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J Biomed Biotechnol. 2010; 2010: 706872.
Published online 2010 September 5. doi:  10.1155/2010/706872
PMCID: PMC2943116

High Prevalence of Alpha- and Beta-Thalassemia in the Kadazandusuns in East Malaysia: Challenges in Providing Effective Health Care for an Indigenous Group


Thalassemia can lead to severe transfusion-dependent anemia, and it is the most common genetic disorder in Malaysia. This paper aims to determine the prevalence of thalassemia in the Kadazandusuns, the largest indigenous group in Sabah, East Malaysia. α- and β-thalassemia were confirmed in 33.6% and 12.8%, of the individuals studied respectively. The high prevalence of α- and β-thalassemia in the Kadazandusuns indicates that thalassemia screening, genetic counseling, and prenatal diagnosis should be included as part of their healthcare system. This preliminary paper serves as a baseline for further investigations into the health and genetic defects of the major indigenous population in Sabah, East Malaysia.

1. Introduction

Malaysia has a multiracial population of 28.3 million, consisting of 65.1% Malays and other Bumiputera groups: 26% Chinese, 7.7% Indians, and 1.2% of other ethnic groups (Population and Housing Census, 2000). The “Orang Asli” or the indigenous population in Malaysia are descendents of the Austronesian people and they form only 0.6% of the total population [1]. In West Malaysia, they have been officially classified into three main categories—Proto-Malay (Aboriginal-Malay), Negrito and, Senoi [1]. East Malaysia has the largest number of indigenous groups which make up to 60% of Sabah's and 50% of Sarawak's population. The indigenous groups have mainly lived as agricultural and fishing communities, but many have now integrated into urban communities and hold important administrative and academic positions.

The thalassemias are autosomal recessive disorders which result in reduced production of one or more of the subunits of hemoglobin. Thalassemia is a public health problem in Malaysia and about 4.5% of the Malays and Chinese are β-thalassemia carriers [2]. Beta-thalassemia major produces severe anemia that requires life-long blood transfusions for survival. The molecular defects producing β-thalassemia are heterogeneous, and each ethnic group possesses its own specific set of mutations [3, 4]. Alpha-thalassemia has also been reported and the fatal condition, Hb Bart's hydrops fetalis, is present mainly in the Malaysian Chinese. The Malays possess the single α-globin gene deletion that produces an asymptomatic disorder [5]. Thalassemia has rarely been observed in the Malaysian Indians who are migrants mainly from Southern India.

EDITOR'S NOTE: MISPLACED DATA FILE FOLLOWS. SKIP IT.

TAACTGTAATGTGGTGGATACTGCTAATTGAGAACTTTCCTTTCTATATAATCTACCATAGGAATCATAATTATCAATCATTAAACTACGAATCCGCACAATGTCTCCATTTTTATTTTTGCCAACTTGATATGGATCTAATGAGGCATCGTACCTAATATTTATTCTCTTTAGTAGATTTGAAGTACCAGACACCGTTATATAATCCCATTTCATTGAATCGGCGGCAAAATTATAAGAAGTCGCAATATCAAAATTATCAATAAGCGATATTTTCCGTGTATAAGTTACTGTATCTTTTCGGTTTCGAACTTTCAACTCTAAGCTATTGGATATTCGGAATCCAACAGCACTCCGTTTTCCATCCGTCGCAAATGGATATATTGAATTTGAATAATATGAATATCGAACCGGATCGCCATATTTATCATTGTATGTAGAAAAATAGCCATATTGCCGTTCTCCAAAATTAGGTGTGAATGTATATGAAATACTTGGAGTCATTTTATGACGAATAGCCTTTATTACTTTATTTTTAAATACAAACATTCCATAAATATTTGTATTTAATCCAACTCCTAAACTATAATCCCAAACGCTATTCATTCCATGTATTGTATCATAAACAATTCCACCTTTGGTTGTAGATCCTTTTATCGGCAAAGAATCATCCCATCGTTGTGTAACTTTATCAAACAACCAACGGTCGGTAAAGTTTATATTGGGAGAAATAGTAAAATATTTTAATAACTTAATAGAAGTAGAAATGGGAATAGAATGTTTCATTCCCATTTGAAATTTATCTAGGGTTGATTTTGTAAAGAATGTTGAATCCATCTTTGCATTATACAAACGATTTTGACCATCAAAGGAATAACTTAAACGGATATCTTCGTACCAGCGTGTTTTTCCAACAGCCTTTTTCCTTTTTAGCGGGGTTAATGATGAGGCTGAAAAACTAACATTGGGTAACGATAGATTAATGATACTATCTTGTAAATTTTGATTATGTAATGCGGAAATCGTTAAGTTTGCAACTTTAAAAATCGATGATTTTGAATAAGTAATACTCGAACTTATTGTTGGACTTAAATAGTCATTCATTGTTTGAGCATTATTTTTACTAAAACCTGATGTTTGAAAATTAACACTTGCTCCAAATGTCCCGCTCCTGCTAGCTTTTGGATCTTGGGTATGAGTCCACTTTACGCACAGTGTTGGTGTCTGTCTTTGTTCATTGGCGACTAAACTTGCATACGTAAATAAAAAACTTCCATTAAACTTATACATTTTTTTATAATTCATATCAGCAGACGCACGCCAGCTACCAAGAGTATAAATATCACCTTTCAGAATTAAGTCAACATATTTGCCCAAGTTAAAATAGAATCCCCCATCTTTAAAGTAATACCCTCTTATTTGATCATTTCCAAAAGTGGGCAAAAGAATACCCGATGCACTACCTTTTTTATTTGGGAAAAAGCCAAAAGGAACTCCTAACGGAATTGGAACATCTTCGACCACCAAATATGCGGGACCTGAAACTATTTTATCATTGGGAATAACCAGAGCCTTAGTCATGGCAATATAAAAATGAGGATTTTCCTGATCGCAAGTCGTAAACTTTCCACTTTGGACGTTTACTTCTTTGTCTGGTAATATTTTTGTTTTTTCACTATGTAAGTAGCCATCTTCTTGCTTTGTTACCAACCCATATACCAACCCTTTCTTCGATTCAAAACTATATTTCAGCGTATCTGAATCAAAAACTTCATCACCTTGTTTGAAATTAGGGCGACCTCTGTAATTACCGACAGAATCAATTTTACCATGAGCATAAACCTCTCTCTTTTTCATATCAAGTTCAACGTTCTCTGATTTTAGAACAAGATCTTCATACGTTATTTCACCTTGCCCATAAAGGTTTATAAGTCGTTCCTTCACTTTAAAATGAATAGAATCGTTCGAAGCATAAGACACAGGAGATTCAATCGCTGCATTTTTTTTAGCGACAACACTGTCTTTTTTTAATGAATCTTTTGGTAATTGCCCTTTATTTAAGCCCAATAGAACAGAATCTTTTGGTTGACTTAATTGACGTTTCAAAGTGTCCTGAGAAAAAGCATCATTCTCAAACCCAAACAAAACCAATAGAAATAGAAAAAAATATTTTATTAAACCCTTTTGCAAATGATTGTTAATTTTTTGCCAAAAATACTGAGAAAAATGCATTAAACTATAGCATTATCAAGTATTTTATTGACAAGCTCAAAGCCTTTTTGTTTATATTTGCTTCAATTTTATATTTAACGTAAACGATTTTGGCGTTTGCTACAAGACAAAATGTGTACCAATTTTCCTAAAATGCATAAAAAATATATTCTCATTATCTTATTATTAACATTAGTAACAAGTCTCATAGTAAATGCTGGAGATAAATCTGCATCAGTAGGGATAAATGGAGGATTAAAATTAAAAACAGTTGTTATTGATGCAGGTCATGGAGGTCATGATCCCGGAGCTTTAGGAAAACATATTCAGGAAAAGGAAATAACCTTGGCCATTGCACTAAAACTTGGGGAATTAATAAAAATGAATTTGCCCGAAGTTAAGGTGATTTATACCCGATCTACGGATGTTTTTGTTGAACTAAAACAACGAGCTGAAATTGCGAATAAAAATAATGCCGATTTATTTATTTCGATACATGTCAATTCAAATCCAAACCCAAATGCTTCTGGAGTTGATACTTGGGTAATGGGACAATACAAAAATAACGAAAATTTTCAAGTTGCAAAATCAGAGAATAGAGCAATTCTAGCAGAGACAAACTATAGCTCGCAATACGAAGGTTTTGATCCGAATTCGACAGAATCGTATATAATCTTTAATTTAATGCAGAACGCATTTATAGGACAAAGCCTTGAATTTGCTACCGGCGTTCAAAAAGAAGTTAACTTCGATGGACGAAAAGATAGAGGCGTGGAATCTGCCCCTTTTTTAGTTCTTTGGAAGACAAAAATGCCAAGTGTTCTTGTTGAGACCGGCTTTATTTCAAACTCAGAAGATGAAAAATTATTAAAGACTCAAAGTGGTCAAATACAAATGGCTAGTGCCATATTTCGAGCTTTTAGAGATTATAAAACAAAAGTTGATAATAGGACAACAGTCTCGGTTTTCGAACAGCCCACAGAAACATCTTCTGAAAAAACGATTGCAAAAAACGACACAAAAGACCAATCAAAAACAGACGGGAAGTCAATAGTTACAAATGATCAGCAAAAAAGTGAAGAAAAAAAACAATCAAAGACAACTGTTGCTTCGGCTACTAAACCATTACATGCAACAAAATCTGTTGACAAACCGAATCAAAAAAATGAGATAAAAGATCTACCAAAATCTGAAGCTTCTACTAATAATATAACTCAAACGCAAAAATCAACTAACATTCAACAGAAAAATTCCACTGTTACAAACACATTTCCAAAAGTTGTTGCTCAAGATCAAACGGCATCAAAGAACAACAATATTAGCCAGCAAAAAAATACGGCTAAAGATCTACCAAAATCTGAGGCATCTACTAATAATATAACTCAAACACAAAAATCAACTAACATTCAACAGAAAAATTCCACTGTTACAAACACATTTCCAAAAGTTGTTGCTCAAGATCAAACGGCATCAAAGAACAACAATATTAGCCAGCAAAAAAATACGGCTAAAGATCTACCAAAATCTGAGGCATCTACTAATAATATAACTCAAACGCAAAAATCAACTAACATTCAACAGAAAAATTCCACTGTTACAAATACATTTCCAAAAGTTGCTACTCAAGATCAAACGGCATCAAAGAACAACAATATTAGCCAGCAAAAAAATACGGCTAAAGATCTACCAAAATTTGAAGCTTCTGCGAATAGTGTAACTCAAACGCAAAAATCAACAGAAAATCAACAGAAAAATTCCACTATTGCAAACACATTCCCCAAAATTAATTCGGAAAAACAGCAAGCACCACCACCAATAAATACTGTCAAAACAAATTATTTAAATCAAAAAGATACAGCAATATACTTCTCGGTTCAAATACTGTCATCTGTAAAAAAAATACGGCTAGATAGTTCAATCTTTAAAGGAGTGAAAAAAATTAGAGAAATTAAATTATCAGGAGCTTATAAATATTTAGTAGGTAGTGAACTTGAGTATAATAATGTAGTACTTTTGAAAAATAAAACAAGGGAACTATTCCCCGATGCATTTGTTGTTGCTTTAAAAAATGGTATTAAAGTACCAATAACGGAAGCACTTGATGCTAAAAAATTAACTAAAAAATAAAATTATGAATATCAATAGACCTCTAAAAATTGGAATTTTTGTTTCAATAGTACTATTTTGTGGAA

Although thalassemia is the most common genetic disorder in Malaysia, there is very little information regarding the presence of thalassemia in the indigenous population. A previous study showed that the Filipino β-thalassemia deletion which involves deletion of the entire β-globin gene was the only mutation in 20 β-thalassemia major families from the indigenous communities in Sabah, East Malaysia [6]. Detailed molecular characterization of mutations that cause thalassemia in the Malaysian indigenous populations is limited, as studies have focused mainly on the major ethnic groups—Malays, Chinese and Indians. The aim of this molecular study is to detect the prevalence and types of α- and β-thalassemia in the Kadazandusuns, the largest indigenous group in Sabah. Information on the prevalence and spectrum of thalassemia defects will allow for effective genetic counseling and prenatal diagnosis of thalassemia in the Kadazandusuns in Sabah.

2. Materials and Methods

A total of 125 blood samples were obtained with informed consent from unrelated Kadazandusuns in Sabah in 2008. Genomic DNA was obtained using conventional phenol-chloroform extraction. Routine hematology analysis including blood films for morphology was not done on the blood samples as they were collected from the interior and only reached the laboratory within 7 to 10 days of sample collection. In a recent study, we demonstrated that there was a progressive rise of the MCV from day 1 of storage [7]. High performance liquid chromatography (HPLC) to quantify hemoglobin subtypes in the blood samples for the presumptive diagnosis of thalassemia was also not possible as HPLC has to be carried out within 7 days of collection of blood samples stored at 4°C.

2.1. DNA Amplification of the α-Globin Gene